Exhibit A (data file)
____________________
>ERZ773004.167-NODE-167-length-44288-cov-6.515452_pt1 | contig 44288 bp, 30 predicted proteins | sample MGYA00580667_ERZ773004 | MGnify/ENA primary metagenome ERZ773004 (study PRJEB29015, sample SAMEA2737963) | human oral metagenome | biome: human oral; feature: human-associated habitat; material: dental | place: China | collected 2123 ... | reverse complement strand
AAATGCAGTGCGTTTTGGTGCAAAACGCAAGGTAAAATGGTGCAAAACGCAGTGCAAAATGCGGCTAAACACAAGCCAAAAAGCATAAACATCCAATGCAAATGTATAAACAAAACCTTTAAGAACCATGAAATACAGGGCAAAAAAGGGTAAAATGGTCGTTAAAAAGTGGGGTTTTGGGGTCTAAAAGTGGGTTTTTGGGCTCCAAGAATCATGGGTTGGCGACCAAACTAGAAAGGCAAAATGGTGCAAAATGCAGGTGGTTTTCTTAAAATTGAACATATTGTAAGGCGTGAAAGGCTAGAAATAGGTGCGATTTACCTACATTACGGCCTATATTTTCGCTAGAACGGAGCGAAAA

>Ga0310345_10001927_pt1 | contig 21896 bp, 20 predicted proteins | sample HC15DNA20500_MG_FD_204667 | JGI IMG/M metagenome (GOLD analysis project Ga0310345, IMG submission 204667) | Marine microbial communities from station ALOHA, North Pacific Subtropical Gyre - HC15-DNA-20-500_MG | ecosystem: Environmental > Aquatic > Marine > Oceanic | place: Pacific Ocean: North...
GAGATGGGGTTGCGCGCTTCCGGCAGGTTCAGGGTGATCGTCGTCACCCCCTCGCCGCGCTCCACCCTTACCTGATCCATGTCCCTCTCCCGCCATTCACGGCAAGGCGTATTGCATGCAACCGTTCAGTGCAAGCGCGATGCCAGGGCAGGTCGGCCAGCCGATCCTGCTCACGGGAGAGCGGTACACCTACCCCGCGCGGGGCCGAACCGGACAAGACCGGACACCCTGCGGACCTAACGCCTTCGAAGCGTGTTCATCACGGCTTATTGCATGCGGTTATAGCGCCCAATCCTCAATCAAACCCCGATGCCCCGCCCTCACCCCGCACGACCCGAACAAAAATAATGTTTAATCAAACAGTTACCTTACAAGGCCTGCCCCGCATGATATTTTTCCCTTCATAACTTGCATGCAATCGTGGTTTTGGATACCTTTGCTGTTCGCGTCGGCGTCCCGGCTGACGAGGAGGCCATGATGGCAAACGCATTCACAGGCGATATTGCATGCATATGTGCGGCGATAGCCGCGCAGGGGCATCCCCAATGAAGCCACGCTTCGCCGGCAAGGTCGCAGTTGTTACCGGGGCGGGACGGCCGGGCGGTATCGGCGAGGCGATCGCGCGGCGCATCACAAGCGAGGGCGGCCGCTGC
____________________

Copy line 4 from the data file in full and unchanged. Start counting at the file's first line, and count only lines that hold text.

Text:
GAGATGGGGTTGCGCGCTTCCGGCAGGTTCAGGGTGATCGTCGTCACCCCCTCGCCGCGCTCCACCCTTACCTGATCCATGTCCCTCTCCCGCCATTCACGGCAAGGCGTATTGCATGCAACCGTTCAGTGCAAGCGCGATGCCAGGGCAGGTCGGCCAGCCGATCCTGCTCACGGGAGAGCGGTACACCTACCCCGCGCGGGGCCGAACCGGACAAGACCGGACACCCTGCGGACCTAACGCCTTCGAAGCGTGTTCATCACGGCTTATTGCATGCGGTTATAGCGCCCAATCCTCAATCAAACCCCGATGCCCCGCCCTCACCCCGCACGACCCGAACAAAAATAATGTTTAATCAAACAGTTACCTTACAAGGCCTGCCCCGCATGATATTTTTCCCTTCATAACTTGCATGCAATCGTGGTTTTGGATACCTTTGCTGTTCGCGTCGGCGTCCCGGCTGACGAGGAGGCCATGATGGCAAACGCATTCACAGGCGATATTGCATGCATATGTGCGGCGATAGCCGCGCAGGGGCATCCCCAATGAAGCCACGCTTCGCCGGCAAGGTCGCAGTTGTTACCGGGGCGGGACGGCCGGGCGGTATCGGCGAGGCGATCGCGCGGCGCATCACAAGCGAGGGCGGCCGCTGC